Application shall be made within 21 days after the contract is awarded.

A fine at HK$50,000 (approx. US$6,400) and, in the case of a continuing offence, a further daily fine of HK$1,000 (approx. US$130) for each day.

United Kingdom Small Flag United Kingdom

Parties typically need planning permission; Building Regulations compliance; approval from an inspector appointed under the Building Regulations; and, if required, environmental permits. Further licences and permits may be required if works will affect public areas, such as roads.

Public bodies (and those exercising public functions, such as utilities) must follow EU public procurement directives and principles.

There are various penalties for breach or failure to comply with permissions and licences, including removal or alteration of any work for contravention of any regulation or other provision of the Building Act 1984. Sanctions for breaches of planning control include criminal prosecution punishable by fine and requiring land to be restored to the condition it was in before the unauthorised development occurred.

United States Small Flag United States

Permit and licensing requirements vary by state and even locality (i.e., county, city, municipality, etc.). Permits are required to ensure that construction projects satisfy local, state and federal codes and meet minimum health and safety requirements. Permits are required for any new construction and are also typically required for alternations to existing buildings. For example, any alterantion to structural, plumbing, mechanical, or electrical systems typically requires a permit. Owners are required to obtain proper permits prior to the start of construction. Owners can, however, delegate this duty to a construction manager, program manager, general contractor, design-builder or other authorized-agent.

The permit process in many U.S. jurisdictions overlaps considerably with land use regulations. Many U.S. jurisdictions have strict zoning requirements that dictate the allowable uses for commercial property. The first step in any construction project is to review applicable zoning requirements to ensure that the zoning for the project allows for the anticipated commercial use. Once land use requirements have been satisfied, most U.S. jurisdictions require a pre-plan review where the applicable building or regulatory agency reviews the anticipated development plan and identifies items that may need to be modified before final construction drawings are submitted for review and permitting. Once that process has successfully concluded, a building permit / construction permit / commercial permit is issued that allows construction to commence.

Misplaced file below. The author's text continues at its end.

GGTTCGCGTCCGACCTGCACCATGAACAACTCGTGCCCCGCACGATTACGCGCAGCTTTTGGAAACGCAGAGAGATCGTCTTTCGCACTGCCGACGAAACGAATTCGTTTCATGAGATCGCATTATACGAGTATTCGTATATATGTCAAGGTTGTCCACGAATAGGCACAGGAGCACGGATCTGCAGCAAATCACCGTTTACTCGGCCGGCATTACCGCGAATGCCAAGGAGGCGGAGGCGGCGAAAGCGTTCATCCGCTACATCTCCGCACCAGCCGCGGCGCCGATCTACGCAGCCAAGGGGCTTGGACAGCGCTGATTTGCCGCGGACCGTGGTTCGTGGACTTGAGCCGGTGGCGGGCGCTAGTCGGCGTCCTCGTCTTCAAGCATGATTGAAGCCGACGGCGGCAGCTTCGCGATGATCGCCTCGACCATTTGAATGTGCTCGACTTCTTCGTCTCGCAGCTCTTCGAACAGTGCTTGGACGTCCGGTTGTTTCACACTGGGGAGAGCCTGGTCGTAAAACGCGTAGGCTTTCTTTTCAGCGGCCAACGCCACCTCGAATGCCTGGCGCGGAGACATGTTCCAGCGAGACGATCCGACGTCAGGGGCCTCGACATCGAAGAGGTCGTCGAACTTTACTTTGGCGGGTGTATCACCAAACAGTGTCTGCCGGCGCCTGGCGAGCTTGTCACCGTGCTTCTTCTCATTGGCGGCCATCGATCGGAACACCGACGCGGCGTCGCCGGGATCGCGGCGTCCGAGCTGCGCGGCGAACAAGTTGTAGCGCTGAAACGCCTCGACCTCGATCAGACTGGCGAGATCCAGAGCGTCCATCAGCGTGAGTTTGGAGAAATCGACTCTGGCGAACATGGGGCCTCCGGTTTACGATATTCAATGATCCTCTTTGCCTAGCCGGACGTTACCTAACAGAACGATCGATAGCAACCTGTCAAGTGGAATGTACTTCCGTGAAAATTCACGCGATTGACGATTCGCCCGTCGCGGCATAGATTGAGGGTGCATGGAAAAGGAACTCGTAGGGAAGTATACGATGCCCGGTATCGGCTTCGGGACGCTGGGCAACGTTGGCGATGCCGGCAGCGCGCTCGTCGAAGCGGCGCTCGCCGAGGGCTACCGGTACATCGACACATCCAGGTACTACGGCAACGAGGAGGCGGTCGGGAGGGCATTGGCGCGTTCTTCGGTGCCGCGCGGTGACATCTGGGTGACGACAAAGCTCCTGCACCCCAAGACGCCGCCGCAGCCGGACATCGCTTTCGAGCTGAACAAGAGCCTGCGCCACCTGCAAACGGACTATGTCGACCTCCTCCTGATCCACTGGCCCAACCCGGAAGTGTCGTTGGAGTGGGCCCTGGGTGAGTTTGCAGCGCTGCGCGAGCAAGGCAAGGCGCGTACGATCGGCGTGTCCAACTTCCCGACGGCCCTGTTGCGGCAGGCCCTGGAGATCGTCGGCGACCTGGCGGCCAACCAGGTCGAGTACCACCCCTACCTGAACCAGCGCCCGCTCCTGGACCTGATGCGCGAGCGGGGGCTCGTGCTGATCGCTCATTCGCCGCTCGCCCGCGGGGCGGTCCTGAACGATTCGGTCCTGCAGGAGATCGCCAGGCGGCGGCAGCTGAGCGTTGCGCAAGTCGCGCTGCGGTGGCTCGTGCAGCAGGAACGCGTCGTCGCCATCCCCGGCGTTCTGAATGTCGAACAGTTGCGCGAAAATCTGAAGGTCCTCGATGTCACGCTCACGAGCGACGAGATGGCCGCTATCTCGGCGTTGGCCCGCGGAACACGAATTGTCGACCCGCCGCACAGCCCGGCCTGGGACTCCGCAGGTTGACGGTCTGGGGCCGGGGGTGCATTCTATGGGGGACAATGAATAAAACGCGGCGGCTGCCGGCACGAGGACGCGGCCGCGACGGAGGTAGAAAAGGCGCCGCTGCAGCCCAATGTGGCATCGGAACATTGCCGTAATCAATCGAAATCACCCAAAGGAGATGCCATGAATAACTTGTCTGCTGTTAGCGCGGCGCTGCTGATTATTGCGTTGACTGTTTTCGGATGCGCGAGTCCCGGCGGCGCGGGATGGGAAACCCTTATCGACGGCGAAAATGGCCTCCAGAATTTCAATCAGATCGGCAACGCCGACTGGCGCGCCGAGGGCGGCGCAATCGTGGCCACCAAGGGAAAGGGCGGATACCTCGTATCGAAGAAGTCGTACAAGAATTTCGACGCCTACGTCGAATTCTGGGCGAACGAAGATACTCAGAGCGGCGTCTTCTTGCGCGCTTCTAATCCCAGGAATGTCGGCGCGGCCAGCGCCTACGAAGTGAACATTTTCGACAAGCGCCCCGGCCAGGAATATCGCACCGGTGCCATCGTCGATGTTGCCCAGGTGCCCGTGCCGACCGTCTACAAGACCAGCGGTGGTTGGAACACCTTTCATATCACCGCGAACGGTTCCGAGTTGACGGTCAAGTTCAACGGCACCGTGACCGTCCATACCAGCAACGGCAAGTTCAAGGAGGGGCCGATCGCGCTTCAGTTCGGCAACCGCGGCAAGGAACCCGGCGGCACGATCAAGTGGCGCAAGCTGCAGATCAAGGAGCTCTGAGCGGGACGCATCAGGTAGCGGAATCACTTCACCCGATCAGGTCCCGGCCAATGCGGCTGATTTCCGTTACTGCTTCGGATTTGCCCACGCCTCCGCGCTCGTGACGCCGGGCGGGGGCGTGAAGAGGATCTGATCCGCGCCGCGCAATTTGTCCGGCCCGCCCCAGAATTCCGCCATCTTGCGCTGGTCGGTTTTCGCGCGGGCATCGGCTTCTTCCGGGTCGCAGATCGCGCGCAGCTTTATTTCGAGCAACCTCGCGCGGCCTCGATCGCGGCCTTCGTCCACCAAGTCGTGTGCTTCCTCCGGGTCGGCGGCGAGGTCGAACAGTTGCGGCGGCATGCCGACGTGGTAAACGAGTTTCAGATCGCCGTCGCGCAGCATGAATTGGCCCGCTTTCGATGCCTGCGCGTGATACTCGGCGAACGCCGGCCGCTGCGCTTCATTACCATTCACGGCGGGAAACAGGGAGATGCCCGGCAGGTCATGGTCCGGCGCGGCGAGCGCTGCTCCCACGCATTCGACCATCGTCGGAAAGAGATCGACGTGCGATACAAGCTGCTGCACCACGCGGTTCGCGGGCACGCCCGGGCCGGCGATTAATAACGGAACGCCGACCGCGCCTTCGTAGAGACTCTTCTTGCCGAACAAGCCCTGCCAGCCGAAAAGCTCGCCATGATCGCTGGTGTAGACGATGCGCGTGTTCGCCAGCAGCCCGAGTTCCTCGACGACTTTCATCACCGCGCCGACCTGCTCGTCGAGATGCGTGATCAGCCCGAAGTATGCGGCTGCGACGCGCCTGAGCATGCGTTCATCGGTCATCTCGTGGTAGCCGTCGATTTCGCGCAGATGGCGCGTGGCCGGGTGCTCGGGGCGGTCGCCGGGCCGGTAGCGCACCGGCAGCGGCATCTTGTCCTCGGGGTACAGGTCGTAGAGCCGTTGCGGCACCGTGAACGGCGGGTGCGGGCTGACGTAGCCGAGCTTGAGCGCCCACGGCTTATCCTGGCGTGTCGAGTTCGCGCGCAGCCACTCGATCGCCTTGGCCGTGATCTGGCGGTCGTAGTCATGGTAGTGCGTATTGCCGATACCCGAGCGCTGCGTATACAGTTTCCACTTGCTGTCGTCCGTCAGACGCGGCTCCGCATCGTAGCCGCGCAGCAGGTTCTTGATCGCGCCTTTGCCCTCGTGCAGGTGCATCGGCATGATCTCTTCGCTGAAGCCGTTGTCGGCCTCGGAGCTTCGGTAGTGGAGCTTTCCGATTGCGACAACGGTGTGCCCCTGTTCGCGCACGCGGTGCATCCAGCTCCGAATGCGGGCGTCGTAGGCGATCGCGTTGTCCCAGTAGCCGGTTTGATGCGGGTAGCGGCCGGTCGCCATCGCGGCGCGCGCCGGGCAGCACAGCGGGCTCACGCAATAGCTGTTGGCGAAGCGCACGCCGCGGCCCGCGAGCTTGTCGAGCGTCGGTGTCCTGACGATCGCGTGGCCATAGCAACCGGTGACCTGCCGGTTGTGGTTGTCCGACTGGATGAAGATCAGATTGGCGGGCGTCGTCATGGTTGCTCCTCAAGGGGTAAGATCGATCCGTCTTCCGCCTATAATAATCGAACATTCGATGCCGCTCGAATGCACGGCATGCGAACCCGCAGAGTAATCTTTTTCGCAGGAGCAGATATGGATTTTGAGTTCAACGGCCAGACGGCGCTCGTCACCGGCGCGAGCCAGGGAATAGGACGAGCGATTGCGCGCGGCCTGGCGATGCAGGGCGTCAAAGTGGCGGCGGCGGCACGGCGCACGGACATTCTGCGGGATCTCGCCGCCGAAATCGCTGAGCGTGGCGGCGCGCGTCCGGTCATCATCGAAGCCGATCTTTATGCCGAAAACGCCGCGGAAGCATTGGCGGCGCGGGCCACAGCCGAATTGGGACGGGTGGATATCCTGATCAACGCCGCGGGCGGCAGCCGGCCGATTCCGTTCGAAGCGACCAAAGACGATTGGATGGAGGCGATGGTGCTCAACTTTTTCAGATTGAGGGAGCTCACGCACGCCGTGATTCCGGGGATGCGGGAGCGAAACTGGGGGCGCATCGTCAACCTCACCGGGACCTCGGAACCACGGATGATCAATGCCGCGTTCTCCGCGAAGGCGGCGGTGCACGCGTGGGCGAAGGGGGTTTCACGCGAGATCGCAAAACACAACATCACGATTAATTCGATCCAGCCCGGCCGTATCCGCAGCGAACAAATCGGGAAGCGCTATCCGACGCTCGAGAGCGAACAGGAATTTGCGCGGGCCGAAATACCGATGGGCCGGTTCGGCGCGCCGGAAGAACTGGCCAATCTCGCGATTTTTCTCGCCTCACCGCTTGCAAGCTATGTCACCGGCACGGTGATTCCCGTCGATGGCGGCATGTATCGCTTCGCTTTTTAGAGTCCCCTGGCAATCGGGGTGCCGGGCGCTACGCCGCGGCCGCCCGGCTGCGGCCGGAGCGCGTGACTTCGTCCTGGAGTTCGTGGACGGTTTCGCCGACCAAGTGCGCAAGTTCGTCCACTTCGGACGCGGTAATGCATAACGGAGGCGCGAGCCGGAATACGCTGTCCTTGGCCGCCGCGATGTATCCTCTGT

In addition to obtaining a construction permit for the project, many jurisdictions also require additional trade-specific permits. For example, additional permits may be required for mechanical, electrical and plumbing trades. Again, an owner is typically required to obtain such permits, but this duty can be delegated downstream to an authorized agent or even to a trade-specific subcontractor.

Additional permits may also be required under federal and state environmental laws. For example, the Clean Water Act requires that an owner obtain a permit for the discharge of storm water if construction will disturb one or more acres of land. If the project will require discharge of dredged materials (e.g., in connection with the construction of an in-water structure or marine wharf) a permit is required by Section 404 of the Clean Water Act. Depending upon the type of Project, permits may also be required under the Clean Air Act as part of an effort to reduce pollution.

Once a permit is issued, inspections will be required at different milestones to insure compliance with permit conditions and applicable building codes. Such inspections must be coordinated with the local permitting agency, and approval is typically required before further construction can proceed. Once the project is complete a final inspection will be required to obtain a use and occupancy permit. The project cannot be used for its intended purpose until a use and occupancy permit is awarded by the permitting agency.